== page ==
Handheld dynamometry (HHD) is a promising tool for obtaining reliable hip strength measurements in the clinical setting, but intertester reliability has been questioned, especially in situations where testers exhibit differences in upper-extremity muscle strength (male vs female). The purpose of this study was to examine the intertester reliability concerning strength assessments of hip abduction, adduction, external and internal rotation, flexion and extension using HHD, and to test whether systematic differences in test values exist between testers of different upper-extremity strength. Fifty healthy individuals (29 women), aged 25 ± 5 years were included. Two physiotherapist students (one female, one male) of different upper-extremity strength performed the measurements. The tester order and strength test order were randomized. Intraclass correlation coefficients were used to quantify reliability, and ranged from 0.82 to 0.91 for the six strength test. The female tester systematically measured lower strength values for all isometric strength tests (P < 0.05). In hip strength assessments using HHD, systematic bias exists between testers of different sex, which is likely explained by differences in upper-extremity strength. Hence, to improve intertester reliability, the dynamometer likely needs external fixation, as this will eliminate the influence of differences in upper-extremity strength between testers.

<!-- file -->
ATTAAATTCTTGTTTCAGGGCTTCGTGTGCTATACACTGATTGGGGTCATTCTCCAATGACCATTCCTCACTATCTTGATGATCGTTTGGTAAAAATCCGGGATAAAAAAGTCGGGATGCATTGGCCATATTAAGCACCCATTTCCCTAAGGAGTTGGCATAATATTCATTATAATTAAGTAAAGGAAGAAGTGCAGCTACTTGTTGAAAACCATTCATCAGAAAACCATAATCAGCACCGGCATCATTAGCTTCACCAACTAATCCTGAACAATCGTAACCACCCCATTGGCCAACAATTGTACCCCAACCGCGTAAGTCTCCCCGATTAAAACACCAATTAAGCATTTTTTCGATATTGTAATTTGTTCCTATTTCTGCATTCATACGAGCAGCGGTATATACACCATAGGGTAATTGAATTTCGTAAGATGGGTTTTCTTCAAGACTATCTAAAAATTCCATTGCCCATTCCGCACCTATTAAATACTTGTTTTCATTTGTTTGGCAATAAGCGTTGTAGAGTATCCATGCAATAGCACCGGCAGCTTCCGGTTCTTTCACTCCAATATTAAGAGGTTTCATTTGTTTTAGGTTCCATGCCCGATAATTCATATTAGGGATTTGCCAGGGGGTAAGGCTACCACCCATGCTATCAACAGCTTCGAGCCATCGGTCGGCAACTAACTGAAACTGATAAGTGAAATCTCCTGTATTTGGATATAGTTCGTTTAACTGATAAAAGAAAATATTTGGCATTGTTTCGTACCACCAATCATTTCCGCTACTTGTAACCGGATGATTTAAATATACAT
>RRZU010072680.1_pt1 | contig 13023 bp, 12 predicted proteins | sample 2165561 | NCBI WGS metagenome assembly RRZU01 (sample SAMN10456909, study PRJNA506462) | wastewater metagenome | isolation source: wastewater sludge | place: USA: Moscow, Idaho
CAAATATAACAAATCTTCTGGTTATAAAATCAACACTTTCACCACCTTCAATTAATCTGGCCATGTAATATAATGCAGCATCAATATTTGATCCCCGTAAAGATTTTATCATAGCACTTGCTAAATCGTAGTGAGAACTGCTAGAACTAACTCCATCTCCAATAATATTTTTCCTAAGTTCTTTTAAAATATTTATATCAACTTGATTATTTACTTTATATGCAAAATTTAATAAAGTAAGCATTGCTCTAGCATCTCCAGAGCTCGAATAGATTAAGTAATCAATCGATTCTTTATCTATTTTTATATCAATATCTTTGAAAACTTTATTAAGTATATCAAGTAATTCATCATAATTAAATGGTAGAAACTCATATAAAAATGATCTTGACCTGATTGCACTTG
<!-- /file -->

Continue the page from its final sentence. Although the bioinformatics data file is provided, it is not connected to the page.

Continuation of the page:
Keywords: athletes; groin; handheld dynamometer; hip strength; reproducibility.
© 2011 John Wiley & Sons A/S. Published by John Wiley & Sons Ltd.